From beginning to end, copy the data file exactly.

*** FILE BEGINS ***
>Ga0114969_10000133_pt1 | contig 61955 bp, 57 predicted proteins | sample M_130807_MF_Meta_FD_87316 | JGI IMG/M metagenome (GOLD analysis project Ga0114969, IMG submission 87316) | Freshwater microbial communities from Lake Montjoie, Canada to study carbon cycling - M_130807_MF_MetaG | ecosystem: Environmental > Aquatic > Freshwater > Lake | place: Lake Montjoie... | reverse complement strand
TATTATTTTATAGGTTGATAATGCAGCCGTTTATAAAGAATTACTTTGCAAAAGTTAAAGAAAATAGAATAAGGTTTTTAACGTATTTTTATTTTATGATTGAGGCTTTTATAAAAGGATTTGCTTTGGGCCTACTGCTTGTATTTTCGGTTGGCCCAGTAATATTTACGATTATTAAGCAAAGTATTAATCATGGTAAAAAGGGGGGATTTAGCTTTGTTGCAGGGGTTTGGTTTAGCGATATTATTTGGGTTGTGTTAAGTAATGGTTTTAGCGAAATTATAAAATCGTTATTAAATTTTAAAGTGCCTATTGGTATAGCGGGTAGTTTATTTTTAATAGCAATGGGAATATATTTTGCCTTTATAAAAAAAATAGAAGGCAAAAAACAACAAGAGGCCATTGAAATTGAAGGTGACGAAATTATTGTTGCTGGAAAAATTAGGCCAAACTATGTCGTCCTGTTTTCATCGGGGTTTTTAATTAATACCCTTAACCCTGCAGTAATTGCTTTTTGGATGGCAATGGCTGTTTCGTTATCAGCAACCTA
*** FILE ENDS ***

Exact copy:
>Ga0114969_10000133_pt1 | contig 61955 bp, 57 predicted proteins | sample M_130807_MF_Meta_FD_87316 | JGI IMG/M metagenome (GOLD analysis project Ga0114969, IMG submission 87316) | Freshwater microbial communities from Lake Montjoie, Canada to study carbon cycling - M_130807_MF_MetaG | ecosystem: Environmental > Aquatic > Freshwater > Lake | place: Lake Montjoie... | reverse complement strand
TATTATTTTATAGGTTGATAATGCAGCCGTTTATAAAGAATTACTTTGCAAAAGTTAAAGAAAATAGAATAAGGTTTTTAACGTATTTTTATTTTATGATTGAGGCTTTTATAAAAGGATTTGCTTTGGGCCTACTGCTTGTATTTTCGGTTGGCCCAGTAATATTTACGATTATTAAGCAAAGTATTAATCATGGTAAAAAGGGGGGATTTAGCTTTGTTGCAGGGGTTTGGTTTAGCGATATTATTTGGGTTGTGTTAAGTAATGGTTTTAGCGAAATTATAAAATCGTTATTAAATTTTAAAGTGCCTATTGGTATAGCGGGTAGTTTATTTTTAATAGCAATGGGAATATATTTTGCCTTTATAAAAAAAATAGAAGGCAAAAAACAACAAGAGGCCATTGAAATTGAAGGTGACGAAATTATTGTTGCTGGAAAAATTAGGCCAAACTATGTCGTCCTGTTTTCATCGGGGTTTTTAATTAATACCCTTAACCCTGCAGTAATTGCTTTTTGGATGGCAATGGCTGTTTCGTTATCAGCAACCTA